- Access from anywhere. I’m often working on various computers, so I need a web-based solution.
- Keep it simple. I’m willing to tolerate moderate complexity in order to achieve these goals, but not a lot. This can’t take too much of my time.
HOW FURL HELPS
Storage. From my perspective, and for my purposes, the big strength of Furl is that it allows me to save a complete copy of any web page. This is why the service bills itself as “your personal web.” (I think it used to call itself “your web filing cabinet,” or something like that, which I liked better.)
Full-text search. Because Furl saves a complete copy of each web page I want, I can search the full text of my archive. I do this often, since my memory gets jarred in all sorts of ways. If I had to remember how I categorized each item, I’d never find what I want at least not fast.
Metadata. Furl also allows me to label and annotate each piece of content in my collection in very flexible ways. I can create unlimited categories (but alas, not sub-categories yet). I can rate each item, add keywords and comments, etc.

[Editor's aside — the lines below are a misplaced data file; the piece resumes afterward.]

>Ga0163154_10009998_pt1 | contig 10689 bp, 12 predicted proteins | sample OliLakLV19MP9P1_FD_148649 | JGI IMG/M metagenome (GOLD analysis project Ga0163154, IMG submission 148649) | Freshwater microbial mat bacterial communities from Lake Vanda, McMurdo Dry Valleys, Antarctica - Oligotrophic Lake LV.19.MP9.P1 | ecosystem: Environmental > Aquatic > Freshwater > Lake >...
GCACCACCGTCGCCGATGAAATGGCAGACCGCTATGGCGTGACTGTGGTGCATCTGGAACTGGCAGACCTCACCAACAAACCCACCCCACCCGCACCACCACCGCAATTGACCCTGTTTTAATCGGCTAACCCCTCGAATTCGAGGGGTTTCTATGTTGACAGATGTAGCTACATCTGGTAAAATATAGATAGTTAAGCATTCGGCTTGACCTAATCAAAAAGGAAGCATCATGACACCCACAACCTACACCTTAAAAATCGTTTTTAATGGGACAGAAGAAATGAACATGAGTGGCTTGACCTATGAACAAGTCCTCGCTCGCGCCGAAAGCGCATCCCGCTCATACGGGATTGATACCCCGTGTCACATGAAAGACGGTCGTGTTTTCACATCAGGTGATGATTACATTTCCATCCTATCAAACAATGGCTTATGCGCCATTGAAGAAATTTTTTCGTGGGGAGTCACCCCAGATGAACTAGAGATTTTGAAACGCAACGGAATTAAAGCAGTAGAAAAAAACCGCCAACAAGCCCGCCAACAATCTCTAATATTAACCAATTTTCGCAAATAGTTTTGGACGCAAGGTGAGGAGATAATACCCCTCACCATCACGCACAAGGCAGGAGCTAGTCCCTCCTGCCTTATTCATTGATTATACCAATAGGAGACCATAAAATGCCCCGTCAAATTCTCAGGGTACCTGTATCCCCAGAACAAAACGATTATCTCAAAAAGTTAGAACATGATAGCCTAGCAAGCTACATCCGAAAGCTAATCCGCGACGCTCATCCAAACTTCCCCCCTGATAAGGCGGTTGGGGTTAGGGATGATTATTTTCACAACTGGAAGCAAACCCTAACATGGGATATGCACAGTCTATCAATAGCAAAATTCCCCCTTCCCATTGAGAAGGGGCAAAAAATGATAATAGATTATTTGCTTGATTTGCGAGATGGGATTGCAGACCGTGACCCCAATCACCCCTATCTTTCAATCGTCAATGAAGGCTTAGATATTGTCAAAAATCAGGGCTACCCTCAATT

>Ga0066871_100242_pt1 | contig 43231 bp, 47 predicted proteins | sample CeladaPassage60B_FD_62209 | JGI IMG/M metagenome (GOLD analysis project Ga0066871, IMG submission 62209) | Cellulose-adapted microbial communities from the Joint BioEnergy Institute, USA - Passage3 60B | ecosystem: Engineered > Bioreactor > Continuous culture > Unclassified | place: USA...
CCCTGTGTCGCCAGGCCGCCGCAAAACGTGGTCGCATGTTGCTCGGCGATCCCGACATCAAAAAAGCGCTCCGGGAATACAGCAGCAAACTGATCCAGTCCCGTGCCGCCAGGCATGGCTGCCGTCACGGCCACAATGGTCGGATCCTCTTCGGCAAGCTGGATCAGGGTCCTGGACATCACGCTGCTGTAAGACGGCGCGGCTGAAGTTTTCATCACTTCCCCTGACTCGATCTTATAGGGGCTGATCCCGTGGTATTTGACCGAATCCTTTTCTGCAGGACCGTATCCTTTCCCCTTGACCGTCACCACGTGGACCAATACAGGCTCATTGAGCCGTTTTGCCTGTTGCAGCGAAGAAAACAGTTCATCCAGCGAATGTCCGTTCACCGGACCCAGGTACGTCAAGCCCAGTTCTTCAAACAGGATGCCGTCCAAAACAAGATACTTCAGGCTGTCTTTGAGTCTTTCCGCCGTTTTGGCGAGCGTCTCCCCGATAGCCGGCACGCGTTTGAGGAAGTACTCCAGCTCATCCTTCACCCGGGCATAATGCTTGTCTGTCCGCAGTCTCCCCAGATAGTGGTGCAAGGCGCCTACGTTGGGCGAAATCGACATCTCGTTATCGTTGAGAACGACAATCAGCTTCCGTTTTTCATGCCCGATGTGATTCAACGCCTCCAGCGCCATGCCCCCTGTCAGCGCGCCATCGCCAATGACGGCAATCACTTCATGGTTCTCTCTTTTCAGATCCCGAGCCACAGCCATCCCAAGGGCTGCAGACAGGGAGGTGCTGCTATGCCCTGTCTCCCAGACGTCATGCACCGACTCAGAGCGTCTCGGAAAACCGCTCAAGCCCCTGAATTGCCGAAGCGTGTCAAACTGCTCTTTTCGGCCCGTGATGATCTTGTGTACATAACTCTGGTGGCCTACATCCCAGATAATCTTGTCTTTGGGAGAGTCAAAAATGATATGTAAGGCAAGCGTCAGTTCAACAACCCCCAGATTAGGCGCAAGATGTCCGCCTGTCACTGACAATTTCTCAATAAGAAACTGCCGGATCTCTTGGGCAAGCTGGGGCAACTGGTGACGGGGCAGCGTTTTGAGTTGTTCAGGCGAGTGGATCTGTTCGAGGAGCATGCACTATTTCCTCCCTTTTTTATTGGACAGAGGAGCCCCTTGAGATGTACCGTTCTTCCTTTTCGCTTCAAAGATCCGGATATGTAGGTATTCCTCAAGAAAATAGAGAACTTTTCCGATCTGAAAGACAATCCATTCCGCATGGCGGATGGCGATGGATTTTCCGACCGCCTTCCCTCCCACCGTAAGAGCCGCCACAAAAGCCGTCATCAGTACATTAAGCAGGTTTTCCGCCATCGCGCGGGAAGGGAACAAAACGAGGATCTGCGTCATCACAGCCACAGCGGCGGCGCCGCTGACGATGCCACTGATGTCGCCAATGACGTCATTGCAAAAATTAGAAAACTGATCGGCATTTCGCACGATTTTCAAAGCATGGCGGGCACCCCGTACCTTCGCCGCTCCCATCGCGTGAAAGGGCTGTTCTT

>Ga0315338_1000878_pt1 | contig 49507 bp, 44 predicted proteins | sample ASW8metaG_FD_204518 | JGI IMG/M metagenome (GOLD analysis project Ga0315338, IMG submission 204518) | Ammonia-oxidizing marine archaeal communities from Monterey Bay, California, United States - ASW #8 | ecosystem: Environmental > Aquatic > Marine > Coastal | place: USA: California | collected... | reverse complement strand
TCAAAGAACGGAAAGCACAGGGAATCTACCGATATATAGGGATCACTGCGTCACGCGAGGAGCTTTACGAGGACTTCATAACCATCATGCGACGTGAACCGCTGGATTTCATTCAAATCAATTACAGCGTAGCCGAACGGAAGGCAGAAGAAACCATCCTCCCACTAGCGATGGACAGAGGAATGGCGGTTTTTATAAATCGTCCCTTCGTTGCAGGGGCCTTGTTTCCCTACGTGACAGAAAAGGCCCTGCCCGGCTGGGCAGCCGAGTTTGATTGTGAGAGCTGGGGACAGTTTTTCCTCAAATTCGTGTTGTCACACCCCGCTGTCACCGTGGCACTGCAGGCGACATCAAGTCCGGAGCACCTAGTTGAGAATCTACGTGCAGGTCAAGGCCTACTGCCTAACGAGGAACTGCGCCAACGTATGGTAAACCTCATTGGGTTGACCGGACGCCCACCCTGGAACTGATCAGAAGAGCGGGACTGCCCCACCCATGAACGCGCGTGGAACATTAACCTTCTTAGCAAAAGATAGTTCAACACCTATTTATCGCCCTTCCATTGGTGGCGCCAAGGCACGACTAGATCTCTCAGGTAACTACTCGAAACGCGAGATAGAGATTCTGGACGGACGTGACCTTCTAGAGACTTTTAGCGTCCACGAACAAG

Safety. When I Furl a web page, I’m saving my own copy so if it later moves, changes, or disappears I still have my reference copy.
Although my collection of Furled content lives on Furl’s servers, I can also download it (and its associated metadata all my categories, notes, etc.) to my server for backup. (OK, well, it’s my husband’s server.) So if Furl suddenly goes belly-up or gets sabotaged, I’ll still have my content library.